The Melanoma Research Foundation (MRF) has embarked on a collaboration between the academic research community and pharmaceutical companies that will pool knowledge and resources to generate new breakthroughs in treatment.
The MRF’s research consortium will bring together 10 major academic centers specializing in melanoma research, and large pharmaceutical companies with individual therapies that have shown promise in melanoma. This initiative will attempt to break down traditional barriers that hinder collaborations between companies and the research community.
“As a community, we have hit a wall. We are fed up with melanoma patients having so few treatment options to battle their disease. It’s time to change course, get creative and accelerate the development of new therapies,” said Randy Lomax, chairman of the MRF.
The research centers in the consortium include Harvard, Yale, Vanderbilt, Sloan Kettering, MD Anderson, University of California at Los Angeles, University of California at San Francisco, Moffitt Cancer Center, University of Pennsylvania and University of Pittsburgh.
According to Berna Diehl, a spokesperson for the MRF, the pharmaceutical companies involved in the consortium will be announced at a later date.
“We are not aware of any other disease state that has used a model like this to fuel new research,” said Tim Turnham, executive director of the MRF. The consortium’s structure and work will be groundbreaking because of both its collaborative framework and research approach. Research will be geared toward combining multiple investigative drugs, rather than combining approved drugs, or an approved drug with an investigational drug.
The consortium will be coordinated by MRF, which is committed to accelerating medical research by bringing together the leaders in drug development, laboratory and clinical research for finding effective treatments, and eventually a cure, for melanoma. The MRF hopes this initiative will foster the development of effective treatment options for patients with advanced melanoma. Clinical trials are set to begin next year.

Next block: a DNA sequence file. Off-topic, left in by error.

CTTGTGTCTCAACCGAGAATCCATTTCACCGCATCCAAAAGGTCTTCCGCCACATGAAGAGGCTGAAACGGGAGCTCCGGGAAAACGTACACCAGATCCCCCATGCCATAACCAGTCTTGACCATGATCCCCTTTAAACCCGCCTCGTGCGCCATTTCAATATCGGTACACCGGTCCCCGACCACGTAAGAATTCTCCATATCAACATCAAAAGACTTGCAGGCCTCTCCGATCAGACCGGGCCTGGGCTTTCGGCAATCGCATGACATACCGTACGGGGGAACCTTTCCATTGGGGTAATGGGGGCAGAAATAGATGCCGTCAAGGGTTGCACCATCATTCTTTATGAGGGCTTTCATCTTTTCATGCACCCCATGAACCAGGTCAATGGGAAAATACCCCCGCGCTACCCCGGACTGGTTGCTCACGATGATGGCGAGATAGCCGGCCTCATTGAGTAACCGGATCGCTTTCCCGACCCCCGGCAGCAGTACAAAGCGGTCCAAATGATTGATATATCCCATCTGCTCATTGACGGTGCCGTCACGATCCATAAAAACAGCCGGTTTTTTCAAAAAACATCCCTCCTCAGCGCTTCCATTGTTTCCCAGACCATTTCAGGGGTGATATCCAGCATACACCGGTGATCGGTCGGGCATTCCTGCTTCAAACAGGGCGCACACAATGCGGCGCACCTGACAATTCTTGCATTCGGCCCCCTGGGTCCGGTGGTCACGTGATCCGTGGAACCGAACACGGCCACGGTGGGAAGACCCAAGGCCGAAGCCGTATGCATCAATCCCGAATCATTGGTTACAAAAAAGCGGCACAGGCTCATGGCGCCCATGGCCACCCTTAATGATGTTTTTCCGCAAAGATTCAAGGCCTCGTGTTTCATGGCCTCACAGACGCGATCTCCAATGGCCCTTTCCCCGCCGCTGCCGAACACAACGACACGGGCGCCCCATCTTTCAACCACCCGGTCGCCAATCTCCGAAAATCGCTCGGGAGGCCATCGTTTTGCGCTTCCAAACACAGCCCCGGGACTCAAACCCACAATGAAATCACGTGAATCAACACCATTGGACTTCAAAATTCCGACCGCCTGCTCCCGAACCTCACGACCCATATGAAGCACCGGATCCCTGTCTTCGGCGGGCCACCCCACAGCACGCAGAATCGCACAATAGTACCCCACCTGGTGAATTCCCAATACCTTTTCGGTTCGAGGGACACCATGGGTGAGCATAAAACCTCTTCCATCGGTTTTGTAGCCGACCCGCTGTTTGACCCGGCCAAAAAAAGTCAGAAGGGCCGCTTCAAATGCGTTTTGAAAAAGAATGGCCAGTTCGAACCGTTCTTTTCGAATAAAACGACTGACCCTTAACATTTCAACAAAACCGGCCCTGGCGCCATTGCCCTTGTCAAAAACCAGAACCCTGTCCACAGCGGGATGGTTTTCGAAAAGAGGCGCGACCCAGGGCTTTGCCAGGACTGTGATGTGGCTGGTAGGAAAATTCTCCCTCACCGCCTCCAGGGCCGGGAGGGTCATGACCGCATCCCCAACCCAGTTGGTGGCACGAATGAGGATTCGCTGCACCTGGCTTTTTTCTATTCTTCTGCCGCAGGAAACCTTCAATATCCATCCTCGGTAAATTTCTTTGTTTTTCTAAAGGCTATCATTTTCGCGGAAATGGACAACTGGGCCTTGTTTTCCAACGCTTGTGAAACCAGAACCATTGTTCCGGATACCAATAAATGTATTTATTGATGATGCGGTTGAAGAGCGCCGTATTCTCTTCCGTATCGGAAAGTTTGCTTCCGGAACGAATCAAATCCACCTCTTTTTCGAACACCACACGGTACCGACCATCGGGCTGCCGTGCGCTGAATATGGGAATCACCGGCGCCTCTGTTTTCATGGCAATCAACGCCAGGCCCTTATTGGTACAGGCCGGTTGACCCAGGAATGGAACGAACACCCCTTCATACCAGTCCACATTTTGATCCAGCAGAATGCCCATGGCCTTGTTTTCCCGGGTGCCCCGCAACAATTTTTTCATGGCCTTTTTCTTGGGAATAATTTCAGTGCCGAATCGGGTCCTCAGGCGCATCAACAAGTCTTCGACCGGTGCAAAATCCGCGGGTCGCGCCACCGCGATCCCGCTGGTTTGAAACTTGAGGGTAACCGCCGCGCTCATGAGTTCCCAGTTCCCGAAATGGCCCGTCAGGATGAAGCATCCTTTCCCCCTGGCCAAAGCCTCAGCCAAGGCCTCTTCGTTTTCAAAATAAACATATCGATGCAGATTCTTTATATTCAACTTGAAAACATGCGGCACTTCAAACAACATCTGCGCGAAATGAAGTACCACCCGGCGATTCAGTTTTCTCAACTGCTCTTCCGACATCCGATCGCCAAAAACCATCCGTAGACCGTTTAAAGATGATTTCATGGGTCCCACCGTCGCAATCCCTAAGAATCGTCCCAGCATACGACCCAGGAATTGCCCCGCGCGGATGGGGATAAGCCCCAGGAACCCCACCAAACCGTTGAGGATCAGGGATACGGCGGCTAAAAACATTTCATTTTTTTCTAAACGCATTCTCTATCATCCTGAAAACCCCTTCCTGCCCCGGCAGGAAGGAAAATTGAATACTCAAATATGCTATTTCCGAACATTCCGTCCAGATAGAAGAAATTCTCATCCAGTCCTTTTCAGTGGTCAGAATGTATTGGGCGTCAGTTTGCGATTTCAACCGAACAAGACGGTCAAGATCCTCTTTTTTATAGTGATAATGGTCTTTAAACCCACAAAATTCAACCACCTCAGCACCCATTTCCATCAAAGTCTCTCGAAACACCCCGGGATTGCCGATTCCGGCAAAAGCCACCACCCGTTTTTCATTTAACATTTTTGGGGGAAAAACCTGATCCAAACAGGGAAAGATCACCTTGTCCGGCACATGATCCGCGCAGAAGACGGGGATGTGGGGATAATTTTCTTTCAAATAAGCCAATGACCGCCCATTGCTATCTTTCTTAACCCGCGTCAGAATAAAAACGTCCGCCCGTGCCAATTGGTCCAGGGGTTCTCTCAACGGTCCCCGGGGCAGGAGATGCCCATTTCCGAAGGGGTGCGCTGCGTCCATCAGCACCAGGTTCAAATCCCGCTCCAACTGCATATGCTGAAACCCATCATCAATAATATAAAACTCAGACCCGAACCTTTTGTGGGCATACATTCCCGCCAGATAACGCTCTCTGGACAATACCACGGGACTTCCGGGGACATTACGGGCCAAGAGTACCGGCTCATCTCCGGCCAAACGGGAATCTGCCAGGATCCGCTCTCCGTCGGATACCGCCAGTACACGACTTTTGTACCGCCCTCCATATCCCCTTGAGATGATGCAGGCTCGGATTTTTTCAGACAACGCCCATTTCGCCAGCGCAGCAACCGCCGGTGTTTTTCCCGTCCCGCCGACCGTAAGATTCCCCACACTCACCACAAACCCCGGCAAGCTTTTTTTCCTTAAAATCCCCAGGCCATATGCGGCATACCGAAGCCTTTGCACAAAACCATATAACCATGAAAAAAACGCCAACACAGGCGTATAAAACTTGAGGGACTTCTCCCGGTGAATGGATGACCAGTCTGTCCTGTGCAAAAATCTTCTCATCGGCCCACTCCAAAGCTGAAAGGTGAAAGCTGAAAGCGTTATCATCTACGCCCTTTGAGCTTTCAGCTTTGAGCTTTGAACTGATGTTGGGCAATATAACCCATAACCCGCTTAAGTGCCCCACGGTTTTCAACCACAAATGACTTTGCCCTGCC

Nearly 69,000 people in the United States are expected to be diagnosed with melanoma in 2009, resulting in an estimated 8,650 deaths. The vast majority of melanomas are caught early, when the cancer is easy to treat and cure. However, in its most advanced stages few treatment options exist.
The consortium provides a collaborative infrastructure that allows researchers to partner to conduct laboratory research and clinical trials, and to share data and information. It also creates open avenues of communication between researchers and partner pharmaceutical companies. Expanded access and an increased flow of information will allow researchers to systematically explore various combinations of therapeutic agents, from different pharma companies including those currently being tested in phase II and III clinical trials only as standalone therapies.
In the past, the melanoma research community has focused on single-agent approaches. Interleukin-2 (IL-2) was the last drug approved to treat advanced melanoma, but 85% of patients derive no benefit from this drug. The consortium approach to research will address the growing recognition that melanoma patients will need combination therapies to meaningfully increase survival.
The consortium’s approach addresses why some trials have been hamstrung in the past. Academic institutions often do not have the capacity to test investigative drugs without support from pharmaceutical companies, and pharmaceutical companies have not been able to test combination therapies of investigational drugs without support from research and academic institutions.
“The consortium breaks down the barriers to collaboration, and facilitates clinical trials that are otherwise not viable,” said Turnham.